The formation of the LAPA can be situated in a wider international context. In the 1980s and 90s, several countries saw the creation of archives devoted to various forms of non-elite life writing and life narration which would otherwise be lost (or not brought into being). The national motivations were diverse (responding to different political, social and educational histories). But there were nevertheless cognate aims and shared inspiration.24 Lejeune has noted that he was inspired by the Fondazione Archivio Diaristico Nazionale (National Diary Archive Foundation), in Pieve Santo Stefano, Italy, founded in 1984 … while recoiling from its practice of awarding a prize. “A competition among autobiographies! I was slightly shocked when I first attended the final and vowed I would never do such a thing.”25LAPA in its turn has become an inspiration for others, an exemplar of how scholarship can reach out beyond the boundaries of the academy, and establish a dialogue with the wider society.

To return to the specificity of non-literary autobiographies. It is ironic for me to read Philippe’s lament about the researchers who visit LAPA’s archive in the municipal library La Grenette at Ambérieu.

Very often foreigners—as if French researchers, saturated with more classic ‘sources,’ had less curiosity or receptivity. Almost always sociologists or historians. This means, even if they are focused on the history of mentalities, they will tend to be more sensitive to the information given by our texts on everyday life and private practices than to the text itself as expression and creation.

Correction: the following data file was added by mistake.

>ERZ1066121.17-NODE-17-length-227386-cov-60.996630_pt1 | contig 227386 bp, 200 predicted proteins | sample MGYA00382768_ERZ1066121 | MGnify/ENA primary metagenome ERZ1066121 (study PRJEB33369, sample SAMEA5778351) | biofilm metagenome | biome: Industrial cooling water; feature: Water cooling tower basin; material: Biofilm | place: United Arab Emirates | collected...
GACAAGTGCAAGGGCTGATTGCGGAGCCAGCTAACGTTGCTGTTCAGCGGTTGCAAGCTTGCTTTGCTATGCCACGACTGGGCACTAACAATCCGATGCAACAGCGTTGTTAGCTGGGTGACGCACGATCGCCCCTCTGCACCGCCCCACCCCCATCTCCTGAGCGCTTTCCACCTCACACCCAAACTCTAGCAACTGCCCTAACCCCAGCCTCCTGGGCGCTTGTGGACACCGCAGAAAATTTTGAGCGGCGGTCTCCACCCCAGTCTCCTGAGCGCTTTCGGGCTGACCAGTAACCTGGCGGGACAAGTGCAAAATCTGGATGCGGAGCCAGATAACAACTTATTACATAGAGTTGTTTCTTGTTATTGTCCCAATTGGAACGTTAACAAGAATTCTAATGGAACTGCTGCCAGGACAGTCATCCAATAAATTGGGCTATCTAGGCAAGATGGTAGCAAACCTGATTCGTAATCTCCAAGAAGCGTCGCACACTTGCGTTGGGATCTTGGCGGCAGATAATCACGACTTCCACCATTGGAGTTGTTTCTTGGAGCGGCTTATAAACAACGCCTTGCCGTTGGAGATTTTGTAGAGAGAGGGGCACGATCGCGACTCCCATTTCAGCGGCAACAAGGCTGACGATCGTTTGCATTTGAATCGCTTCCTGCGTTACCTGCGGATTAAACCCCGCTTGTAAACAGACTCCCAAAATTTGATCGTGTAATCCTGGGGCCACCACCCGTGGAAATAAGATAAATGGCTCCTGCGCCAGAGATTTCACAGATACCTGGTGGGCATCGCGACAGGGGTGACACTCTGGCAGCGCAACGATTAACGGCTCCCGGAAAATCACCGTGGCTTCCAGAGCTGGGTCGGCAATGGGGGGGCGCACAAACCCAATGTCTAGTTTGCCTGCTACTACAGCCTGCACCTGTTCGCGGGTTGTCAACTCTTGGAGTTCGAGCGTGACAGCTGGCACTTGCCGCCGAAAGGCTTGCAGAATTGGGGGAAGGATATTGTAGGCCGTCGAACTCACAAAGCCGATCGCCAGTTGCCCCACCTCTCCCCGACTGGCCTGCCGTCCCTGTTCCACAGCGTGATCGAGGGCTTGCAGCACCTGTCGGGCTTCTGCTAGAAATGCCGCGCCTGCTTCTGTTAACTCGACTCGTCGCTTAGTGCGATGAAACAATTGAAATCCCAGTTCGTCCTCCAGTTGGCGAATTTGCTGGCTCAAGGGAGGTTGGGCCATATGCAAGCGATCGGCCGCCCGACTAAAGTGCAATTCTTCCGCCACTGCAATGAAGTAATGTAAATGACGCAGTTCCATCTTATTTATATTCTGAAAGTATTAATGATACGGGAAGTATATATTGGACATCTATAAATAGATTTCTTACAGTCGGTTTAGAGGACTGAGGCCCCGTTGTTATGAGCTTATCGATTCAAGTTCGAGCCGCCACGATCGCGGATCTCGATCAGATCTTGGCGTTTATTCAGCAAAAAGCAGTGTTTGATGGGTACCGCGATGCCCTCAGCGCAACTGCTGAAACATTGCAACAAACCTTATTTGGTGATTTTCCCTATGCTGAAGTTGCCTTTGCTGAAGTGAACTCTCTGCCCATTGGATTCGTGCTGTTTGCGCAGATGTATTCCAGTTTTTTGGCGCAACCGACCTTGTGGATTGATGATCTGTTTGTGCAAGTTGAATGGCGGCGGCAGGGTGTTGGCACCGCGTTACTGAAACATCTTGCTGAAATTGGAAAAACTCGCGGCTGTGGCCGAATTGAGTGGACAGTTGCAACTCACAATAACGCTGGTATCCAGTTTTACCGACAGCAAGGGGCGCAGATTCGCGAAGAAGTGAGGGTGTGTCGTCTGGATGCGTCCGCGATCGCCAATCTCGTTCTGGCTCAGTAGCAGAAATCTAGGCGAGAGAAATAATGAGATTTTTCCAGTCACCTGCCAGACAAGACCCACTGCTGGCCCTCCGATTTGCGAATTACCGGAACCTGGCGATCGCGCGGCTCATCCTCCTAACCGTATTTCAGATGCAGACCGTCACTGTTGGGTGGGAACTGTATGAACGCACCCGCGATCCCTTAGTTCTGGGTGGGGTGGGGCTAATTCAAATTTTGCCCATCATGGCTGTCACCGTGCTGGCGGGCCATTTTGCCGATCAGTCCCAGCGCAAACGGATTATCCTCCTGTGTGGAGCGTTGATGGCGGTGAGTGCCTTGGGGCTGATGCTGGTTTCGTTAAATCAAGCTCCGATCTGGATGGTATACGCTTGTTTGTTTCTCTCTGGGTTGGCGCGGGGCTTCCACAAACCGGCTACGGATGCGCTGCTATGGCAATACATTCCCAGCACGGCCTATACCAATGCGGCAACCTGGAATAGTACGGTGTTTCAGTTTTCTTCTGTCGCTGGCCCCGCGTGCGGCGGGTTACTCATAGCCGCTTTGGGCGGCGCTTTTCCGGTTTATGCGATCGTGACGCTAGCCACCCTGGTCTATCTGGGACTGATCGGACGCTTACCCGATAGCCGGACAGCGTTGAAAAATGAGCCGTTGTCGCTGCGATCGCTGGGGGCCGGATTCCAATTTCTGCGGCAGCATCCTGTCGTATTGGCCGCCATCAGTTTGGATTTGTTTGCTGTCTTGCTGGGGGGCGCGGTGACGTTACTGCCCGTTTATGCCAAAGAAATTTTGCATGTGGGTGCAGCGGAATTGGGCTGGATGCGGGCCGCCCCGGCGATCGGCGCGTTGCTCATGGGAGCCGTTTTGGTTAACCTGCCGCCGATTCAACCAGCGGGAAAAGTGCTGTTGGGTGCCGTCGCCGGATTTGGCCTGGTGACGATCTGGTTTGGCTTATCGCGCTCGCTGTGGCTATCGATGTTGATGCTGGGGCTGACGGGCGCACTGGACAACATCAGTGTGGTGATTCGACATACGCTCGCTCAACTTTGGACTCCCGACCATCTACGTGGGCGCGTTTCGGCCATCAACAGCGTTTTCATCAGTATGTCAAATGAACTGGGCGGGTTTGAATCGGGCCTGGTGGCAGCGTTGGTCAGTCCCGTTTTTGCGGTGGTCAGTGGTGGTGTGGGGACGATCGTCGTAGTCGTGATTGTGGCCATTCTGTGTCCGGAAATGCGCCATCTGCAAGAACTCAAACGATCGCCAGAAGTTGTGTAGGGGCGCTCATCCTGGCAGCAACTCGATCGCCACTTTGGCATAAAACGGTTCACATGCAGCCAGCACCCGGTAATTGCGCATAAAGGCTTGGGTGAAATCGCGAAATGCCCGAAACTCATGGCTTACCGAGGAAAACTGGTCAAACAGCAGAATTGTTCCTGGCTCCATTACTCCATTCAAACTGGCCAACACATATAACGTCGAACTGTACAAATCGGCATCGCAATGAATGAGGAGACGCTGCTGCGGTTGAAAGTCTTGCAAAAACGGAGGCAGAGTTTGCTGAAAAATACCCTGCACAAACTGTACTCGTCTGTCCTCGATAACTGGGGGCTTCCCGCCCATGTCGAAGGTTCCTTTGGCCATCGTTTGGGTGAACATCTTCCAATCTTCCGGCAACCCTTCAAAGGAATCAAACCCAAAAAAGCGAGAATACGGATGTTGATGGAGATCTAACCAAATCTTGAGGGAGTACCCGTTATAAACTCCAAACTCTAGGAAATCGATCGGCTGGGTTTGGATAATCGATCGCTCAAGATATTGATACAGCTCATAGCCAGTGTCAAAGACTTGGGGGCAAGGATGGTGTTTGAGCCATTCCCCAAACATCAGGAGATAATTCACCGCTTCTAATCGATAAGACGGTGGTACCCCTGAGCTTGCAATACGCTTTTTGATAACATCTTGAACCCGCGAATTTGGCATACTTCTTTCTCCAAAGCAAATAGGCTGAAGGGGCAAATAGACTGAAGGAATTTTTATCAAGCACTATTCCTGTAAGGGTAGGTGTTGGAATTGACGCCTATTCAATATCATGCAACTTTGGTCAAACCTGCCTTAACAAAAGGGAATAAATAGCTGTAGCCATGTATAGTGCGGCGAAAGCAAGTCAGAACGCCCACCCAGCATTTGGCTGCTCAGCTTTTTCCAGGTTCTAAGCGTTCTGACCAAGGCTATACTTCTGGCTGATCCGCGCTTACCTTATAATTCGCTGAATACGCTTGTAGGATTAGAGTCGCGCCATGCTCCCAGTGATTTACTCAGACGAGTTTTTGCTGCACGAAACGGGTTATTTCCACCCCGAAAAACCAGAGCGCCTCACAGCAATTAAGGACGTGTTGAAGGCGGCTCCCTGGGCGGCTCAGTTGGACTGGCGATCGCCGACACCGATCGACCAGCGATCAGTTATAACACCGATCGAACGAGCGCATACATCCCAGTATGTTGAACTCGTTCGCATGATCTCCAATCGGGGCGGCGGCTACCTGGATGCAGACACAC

From the literary scholar there then comes a heartfelt cri-de-coeur: “When will we see a disciple of Gérard Genette or Paul Ricoeur arrive, curious to test on hundreds of ‘ordinary’ texts the analyses based on the reading of a smaller number of prestigious works?”26 Such are the continuing difficulties of interdisciplinary research, across borders both of discipline and canon, which Lejeune’s work has done so much to enable theoretically, to facilitate and promote practically. In addition to his varied self-descriptions as a collector, a maker of inventories, and a chiffonnier, Philippe has also positioned himself as an outsider.27 One might extend this last designation: is he not a passeur, a smuggler who crosses the borders between disciplines (psychoanalysis, sociology, ethnonology and oral history, as well as literature and history)?28 Who, instead of paying (canonical) duties, brings to each domain valuable contraband from another? These smuggled goods include the defining of both autobiography and diary as not simply texts, but the products of (different) social practices; the de-essentialising of genres as always historically constituted; the use of genetic studies as a way of historicising the texts of autobiographies and diaries, thereby rescuing them from the limitations of traditional historical “source criticism”; the emphasis on autobiographies and diaries as texts produced within social discourses, which can be read in much richer ways than simply as ‘sources’ of ‘facts’; the role of archival research on manuscripts as a way of recontextualising canonical ‘literary’ texts; and the value of revealing the role of one’s own subjectivity in shaping one’s (always provisional) research findings.29